Czechs seen wary of radical EU budget reform

02-05-2018

The European Commission is due to unveil its long term proposal about how big EU funds should be, where they are directed, and which countries will turn out to be the biggest beneficiaries and paymasters. All indications are that dramatic changes are in the pipeline, something that the Czech Republic appears to have reservations about.

Photo: Pixabay, CC0 Public DomainPhoto: Pixabay, CC0 Public Domain The European Union’s budget accounts for just around 1.0 percent of the grouping’s wealth creation or GDP. But negotiations about how big it should be and who pays in and benefits is guaranteed to spark rows between countries.

This time round, proposals for the looming seven year period from 2021 to 2027, look to be even more inflammatory than usual. Brexit means that one of the biggest contributors will no longer be paying in and that has sparked moves to shake up the whole budget framework.

Petr Zahradník is an economist at one of the biggest Czech banks, Česká Spořitelna, and also a member of the European advisory economic and social committee. This is how he sees the overall changes being proposed:

ʺIt’s not only about the amounts of money but also about the priorities to be financed and also the instruments to be used for financing. From that point of view I think that Brexit is rather a marginal topic but, of course, due to Brexit something like 12 billion euros will be missing from the EU budget or multi-annual framework in the future.ʺ

The squeeze is set to be on the two biggest elements of current EU spending, the farm budget and cohesion funds, aimed at ironing out inequalities between richer and poorer countries and regions within countries.

And there’s expected to be a lot more emphasis on funding projects that have a pan-European dimension rather than benefitting a single country or region.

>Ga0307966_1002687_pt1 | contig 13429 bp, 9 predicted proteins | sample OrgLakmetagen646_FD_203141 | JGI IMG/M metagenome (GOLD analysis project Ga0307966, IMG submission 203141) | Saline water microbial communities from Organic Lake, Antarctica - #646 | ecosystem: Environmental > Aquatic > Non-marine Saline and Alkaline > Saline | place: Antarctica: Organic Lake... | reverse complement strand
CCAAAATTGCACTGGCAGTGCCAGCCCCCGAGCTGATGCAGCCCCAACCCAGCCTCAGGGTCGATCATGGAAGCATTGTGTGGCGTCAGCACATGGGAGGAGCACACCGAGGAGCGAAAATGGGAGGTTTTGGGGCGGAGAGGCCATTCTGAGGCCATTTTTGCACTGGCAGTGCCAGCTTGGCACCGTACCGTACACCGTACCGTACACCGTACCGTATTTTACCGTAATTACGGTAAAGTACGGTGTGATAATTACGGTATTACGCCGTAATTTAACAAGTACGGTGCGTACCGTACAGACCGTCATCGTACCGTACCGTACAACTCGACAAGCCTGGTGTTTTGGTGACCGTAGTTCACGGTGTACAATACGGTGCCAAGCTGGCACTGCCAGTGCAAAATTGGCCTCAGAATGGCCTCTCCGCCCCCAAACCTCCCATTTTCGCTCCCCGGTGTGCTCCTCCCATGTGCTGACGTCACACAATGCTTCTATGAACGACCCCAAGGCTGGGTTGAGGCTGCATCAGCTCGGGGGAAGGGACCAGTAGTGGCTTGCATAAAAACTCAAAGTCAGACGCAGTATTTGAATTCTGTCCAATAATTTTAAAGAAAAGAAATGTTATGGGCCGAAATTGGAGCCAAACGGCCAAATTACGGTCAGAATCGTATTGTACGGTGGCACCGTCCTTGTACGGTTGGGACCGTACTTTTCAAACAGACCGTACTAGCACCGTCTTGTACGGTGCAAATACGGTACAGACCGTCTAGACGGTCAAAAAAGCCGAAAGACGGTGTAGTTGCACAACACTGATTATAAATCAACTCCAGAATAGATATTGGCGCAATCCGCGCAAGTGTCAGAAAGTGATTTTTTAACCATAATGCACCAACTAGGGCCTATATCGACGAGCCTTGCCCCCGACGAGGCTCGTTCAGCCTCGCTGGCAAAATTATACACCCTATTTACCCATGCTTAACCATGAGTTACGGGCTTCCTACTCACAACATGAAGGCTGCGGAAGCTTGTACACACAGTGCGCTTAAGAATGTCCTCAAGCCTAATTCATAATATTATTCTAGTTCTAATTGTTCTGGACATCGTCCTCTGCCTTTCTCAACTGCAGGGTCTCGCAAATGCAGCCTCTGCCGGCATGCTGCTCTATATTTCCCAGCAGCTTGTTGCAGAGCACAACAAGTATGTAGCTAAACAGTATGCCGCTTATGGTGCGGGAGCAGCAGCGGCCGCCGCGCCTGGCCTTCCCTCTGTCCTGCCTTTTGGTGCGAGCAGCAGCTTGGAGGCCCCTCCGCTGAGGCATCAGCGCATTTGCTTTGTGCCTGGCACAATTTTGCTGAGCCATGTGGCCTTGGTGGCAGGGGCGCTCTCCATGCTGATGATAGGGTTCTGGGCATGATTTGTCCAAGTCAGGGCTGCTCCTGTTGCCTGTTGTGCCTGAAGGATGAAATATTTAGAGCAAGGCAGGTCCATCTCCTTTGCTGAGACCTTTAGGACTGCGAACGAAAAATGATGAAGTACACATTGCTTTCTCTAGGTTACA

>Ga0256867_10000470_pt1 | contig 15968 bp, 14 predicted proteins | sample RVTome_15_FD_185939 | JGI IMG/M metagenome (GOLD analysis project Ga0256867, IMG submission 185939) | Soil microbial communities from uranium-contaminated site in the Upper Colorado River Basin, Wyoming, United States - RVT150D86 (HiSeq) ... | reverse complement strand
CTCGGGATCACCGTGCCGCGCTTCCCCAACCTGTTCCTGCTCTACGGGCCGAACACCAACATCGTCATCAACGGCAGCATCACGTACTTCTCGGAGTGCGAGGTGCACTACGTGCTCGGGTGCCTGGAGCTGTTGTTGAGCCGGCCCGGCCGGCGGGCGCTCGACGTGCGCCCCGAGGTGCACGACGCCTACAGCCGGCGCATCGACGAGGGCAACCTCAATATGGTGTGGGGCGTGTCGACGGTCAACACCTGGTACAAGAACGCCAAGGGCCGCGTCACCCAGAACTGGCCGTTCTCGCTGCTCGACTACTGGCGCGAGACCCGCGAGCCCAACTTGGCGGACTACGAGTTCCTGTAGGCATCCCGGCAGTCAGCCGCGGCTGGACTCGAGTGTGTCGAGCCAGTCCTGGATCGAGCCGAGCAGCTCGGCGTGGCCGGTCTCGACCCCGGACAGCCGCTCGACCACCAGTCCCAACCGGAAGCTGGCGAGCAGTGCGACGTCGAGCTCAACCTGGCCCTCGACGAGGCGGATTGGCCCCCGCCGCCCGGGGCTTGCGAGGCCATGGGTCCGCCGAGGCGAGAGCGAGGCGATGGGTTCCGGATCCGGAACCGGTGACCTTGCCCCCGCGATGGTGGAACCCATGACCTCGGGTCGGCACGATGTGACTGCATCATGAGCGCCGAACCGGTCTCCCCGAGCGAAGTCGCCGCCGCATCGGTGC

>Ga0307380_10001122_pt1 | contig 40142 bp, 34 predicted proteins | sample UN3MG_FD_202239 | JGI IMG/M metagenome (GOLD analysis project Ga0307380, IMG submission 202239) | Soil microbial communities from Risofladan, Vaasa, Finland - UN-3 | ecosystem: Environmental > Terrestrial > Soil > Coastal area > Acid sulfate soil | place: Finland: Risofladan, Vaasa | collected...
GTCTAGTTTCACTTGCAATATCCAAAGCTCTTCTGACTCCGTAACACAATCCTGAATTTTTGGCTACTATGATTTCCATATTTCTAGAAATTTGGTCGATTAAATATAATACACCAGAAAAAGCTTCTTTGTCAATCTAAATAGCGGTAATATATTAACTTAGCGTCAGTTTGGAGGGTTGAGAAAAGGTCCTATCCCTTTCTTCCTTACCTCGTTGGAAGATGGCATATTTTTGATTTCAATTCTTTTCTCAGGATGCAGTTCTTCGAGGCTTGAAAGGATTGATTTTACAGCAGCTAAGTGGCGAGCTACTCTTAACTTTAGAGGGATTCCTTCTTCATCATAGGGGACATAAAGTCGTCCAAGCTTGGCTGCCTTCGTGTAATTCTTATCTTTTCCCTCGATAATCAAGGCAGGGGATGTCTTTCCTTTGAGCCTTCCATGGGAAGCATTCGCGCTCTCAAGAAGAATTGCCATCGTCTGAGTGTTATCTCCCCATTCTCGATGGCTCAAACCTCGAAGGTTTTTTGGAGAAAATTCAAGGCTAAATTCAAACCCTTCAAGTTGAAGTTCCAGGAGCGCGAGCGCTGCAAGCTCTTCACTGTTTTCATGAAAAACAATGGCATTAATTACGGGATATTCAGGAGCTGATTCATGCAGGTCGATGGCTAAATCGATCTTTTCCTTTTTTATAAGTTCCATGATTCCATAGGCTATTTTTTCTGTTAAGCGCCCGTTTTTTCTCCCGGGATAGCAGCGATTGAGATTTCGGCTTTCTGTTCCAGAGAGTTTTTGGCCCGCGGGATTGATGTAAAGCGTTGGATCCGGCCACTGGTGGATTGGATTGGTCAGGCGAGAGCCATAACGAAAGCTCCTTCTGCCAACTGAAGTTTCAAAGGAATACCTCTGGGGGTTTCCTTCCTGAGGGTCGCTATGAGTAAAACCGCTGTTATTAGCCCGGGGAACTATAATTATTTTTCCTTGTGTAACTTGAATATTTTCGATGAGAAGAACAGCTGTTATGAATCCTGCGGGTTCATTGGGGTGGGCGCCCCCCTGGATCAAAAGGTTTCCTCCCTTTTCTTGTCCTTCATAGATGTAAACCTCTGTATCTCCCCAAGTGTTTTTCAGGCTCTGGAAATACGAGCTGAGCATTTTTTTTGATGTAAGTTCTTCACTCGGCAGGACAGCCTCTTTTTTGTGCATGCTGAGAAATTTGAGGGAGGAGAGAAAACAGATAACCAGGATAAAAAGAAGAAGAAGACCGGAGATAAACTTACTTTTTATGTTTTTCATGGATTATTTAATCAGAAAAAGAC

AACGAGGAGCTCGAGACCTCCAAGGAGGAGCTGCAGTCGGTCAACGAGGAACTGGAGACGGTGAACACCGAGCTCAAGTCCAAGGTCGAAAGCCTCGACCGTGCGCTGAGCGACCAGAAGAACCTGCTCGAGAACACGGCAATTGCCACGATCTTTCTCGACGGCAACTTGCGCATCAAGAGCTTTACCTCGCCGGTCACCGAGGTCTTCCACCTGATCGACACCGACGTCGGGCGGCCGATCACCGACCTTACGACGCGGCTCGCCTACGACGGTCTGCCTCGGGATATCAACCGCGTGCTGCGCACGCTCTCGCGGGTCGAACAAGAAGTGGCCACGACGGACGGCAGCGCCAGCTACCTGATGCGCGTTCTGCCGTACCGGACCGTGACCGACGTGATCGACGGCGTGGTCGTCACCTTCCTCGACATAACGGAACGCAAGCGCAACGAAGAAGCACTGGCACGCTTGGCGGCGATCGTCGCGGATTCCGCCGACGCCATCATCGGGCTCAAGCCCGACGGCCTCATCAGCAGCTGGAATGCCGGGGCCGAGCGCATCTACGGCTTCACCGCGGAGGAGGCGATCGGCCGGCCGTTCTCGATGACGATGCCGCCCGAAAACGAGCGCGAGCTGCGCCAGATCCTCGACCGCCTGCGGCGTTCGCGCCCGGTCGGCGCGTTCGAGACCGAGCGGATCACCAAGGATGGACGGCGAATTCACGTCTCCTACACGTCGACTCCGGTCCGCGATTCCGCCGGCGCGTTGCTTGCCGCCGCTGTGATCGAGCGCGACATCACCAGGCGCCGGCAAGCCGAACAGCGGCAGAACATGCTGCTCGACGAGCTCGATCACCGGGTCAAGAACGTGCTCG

The overall EU budget could also be upped as well to represent 1.1 or a bit more of EU GDP compared with the current 1.0 percent and much more use could be made of a wider array of financing than simple grants. EU loans or guarantees could make a bigger impact in the future.

Petr Zahradník, photo: Noemi HolekováPetr Zahradník, photo: Noemi Holeková After the European Union’s much criticised failure to react to the so called immigrant crisis, a lot more flexibility is also likely to be built into the budget.

Petr Zahradník says the Czech Republic is still likely to get more money out of the EU than it pays in over the future budget period. But he says Prague has shown many reservations about this raft of changes:

ʺI think Czechs at least, the political representatives, rather prefer some status quo or not so radical changes in the concept of the budget. They surely prefer that convergence remains one of the key priorities or targets for future EU financing. That is good, of course, because we are still, in spite of the convergence track record, still an underdeveloped country in the EU context.ʺ

He says one change likely to be introduced now or as negotiations pan out is for EU payments to be tied to respect for basic European values or agreed policies.

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